The cyber Security Analyst ‘Ebrahim Hegazy’ (@Zigoo0) Consultant at Q-CERT has found an “Unvalidated Redirection Vulnerability” in the website of the giant security solutions vendor “Kaspersky”.
Ebrahim, who found a SQL Injection in “Avira“ website last month, this time he found a Unvalidated Redirection Vulnerability that could be exploited for various purposes such as:
- Cloned websites (Phishing pages)
- It could also be used by Black Hats for Malware spreading
In the specific case what is very striking is that the link usable for the attacks is originated by a security firm like Kaspersky with serious consequences.
Would you trust a link from your security vendor? Absolutely Yes! But imagine your security vendor is asking you to download a malware!
To explain how dangerous the situation is when your security vendor is vulnerable, Ebrahim Hegazy sent me a video explaining the malware spreading scenario to simulate a Black Hat’s exploiting Unvalidated Redirection Vulnerability in Kaspersky website to serve a malware.
“Since I’m working on Cyber security analysis, I’ve seen many methods of black-hats to spread links, maybe this link is for Exploit kits, Java Applet, flash exploits, or maybe a direct link to their EXE file. Let’s take an example on the Facebook spreading techniques of the attackers, you may notice that “Mediafire” website was used lately in wide Malware spreading attack on Facebook.com,Which caused a wide infection, as the infected user will start to send links from Mediafire.com to his friends and since “Mediafire” is a trusted website/source for users so they simply click it and download the file!
But what if the links are coming from a very well known Security solutions vendor such as Kaspersky? For sure people will trust the links. So, through “Unvalidated Redirection Vulnerability” in Kaspersky, attackers will be able to spread a link coming from Kaspersky.com but when the user clicks on that link, he will get redirected to the attacker’s website which would download at Malware on their machines or even download a “Rogue Antivirus” to steal financial information such as credit card information!” explained Ebrahim Hegazy.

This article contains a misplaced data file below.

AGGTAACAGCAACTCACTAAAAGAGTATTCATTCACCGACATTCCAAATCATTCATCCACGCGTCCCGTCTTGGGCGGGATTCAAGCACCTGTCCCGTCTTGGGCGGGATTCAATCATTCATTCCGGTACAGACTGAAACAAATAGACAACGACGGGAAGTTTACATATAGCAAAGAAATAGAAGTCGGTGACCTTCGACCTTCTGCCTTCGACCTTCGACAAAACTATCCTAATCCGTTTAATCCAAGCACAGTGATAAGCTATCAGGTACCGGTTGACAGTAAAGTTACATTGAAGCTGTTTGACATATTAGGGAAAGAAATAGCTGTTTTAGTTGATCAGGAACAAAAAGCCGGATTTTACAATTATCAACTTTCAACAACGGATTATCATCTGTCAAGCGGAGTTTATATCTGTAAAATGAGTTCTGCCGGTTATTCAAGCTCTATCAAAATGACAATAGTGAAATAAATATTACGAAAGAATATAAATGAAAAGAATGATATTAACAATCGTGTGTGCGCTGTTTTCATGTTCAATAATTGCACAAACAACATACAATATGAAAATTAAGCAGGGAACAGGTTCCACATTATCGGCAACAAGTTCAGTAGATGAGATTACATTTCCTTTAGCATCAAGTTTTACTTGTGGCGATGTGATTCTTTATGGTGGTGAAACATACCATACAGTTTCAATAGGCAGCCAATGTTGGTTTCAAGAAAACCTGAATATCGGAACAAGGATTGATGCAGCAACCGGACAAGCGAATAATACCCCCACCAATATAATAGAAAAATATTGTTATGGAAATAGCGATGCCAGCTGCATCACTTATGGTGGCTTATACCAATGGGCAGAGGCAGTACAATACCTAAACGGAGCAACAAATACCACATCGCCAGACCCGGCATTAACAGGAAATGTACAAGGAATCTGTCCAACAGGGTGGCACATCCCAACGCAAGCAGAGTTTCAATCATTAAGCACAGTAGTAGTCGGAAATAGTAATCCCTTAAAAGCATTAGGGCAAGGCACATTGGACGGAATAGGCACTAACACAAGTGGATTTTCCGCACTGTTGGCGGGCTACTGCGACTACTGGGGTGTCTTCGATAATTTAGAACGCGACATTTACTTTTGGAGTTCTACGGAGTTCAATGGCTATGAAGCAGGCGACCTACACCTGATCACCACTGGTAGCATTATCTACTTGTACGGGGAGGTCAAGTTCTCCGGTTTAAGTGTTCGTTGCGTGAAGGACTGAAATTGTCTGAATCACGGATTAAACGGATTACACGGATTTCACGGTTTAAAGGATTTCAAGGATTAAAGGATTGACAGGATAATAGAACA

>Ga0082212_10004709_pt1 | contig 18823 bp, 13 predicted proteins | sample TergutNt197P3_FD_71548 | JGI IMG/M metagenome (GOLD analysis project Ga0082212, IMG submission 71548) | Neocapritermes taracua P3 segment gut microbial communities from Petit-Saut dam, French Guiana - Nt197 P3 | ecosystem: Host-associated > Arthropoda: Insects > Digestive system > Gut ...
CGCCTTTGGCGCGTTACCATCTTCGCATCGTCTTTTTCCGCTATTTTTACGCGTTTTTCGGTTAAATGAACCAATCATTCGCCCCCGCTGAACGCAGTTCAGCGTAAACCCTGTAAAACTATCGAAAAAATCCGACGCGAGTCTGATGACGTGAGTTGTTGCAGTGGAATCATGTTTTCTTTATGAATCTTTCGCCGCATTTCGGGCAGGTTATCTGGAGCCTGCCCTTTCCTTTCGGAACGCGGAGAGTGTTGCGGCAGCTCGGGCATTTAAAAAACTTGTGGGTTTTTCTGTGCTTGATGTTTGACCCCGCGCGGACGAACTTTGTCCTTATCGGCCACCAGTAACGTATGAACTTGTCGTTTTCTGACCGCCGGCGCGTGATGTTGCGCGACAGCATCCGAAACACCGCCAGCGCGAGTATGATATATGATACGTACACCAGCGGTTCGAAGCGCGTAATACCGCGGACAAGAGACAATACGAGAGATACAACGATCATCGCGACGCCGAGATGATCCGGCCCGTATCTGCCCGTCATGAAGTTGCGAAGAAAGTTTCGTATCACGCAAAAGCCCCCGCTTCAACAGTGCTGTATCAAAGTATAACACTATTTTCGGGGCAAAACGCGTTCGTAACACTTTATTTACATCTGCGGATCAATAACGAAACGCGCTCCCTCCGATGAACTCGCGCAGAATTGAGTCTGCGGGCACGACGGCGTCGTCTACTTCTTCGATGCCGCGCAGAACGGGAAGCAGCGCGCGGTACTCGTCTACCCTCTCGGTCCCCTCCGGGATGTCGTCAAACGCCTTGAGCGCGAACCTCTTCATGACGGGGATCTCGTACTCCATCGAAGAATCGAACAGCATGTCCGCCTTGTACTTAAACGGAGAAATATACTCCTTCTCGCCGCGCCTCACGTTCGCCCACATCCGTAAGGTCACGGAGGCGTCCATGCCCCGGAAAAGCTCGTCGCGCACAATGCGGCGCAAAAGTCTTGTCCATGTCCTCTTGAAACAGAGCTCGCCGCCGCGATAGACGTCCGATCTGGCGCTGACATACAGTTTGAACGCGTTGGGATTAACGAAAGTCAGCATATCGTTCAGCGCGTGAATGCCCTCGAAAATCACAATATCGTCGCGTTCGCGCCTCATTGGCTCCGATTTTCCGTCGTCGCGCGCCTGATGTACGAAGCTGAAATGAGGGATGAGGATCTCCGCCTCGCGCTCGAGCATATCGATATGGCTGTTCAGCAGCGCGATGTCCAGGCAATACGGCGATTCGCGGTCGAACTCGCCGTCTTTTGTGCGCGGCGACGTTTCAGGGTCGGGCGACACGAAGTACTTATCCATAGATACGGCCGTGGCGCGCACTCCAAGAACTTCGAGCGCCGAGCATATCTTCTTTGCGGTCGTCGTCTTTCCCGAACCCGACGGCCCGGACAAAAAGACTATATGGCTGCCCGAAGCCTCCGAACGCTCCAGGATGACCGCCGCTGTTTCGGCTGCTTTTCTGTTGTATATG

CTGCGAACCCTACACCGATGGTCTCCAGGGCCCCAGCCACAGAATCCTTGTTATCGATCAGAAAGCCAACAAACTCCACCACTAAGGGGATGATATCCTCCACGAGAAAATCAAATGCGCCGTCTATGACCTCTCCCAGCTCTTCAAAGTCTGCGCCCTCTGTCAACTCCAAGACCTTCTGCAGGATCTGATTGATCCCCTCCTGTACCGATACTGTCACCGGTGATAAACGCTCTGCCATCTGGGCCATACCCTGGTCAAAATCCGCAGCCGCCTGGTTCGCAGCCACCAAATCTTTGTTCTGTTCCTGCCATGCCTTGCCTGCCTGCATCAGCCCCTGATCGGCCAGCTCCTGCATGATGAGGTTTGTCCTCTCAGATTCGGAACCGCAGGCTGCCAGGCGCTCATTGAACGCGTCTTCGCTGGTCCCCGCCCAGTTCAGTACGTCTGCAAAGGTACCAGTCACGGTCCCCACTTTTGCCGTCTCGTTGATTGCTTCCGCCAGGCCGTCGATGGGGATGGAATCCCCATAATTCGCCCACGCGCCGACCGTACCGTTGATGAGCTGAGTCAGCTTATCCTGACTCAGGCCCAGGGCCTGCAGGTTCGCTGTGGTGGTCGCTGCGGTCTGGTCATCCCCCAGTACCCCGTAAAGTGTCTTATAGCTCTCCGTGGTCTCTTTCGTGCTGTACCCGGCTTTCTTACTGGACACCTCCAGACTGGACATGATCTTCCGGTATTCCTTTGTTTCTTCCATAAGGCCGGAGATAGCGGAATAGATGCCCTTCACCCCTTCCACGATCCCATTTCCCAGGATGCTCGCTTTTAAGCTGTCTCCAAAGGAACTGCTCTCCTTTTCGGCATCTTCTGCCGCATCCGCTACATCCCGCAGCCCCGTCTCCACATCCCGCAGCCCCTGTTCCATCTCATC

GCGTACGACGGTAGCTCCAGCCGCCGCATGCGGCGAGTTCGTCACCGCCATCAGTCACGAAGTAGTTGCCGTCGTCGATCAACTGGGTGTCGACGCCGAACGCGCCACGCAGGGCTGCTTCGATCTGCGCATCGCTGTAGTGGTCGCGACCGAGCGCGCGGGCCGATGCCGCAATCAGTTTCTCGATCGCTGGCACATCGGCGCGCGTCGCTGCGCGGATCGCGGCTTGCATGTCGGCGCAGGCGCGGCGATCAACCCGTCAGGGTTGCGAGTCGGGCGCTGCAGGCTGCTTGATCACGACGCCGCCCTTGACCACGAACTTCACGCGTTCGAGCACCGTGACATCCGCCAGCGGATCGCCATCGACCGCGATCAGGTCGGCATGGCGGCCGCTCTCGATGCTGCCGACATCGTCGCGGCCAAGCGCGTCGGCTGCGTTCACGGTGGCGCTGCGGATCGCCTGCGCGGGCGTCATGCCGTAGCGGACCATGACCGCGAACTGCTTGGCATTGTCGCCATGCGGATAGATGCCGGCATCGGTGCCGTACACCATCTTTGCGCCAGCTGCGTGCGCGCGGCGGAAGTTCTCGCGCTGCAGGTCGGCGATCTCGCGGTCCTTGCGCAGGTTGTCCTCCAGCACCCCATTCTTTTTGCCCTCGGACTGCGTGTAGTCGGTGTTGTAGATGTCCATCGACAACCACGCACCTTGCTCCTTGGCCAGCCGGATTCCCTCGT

After the researcher reported the vulnerability to Kaspersky team, it took about 2 months to fix the vulnerability, it is really a long time considering that if a hacker had found this flaw before Hagazy he could spread links using Kaspersky.com.
The consequences of unfixing of such vulnerability are critical
- Wide infection – since the redirection is coming from a trusted source especially if the attacker registered a domain name similar to Kaspersky.com
- Very bad reputation for Kaspersky company.
- Your most trusted resource “Your Antivirus” will be your worst enemy! Would you trust anything else!
And many other consequences. The vulnerability was reported to Kaspersky web-team and is now fixed.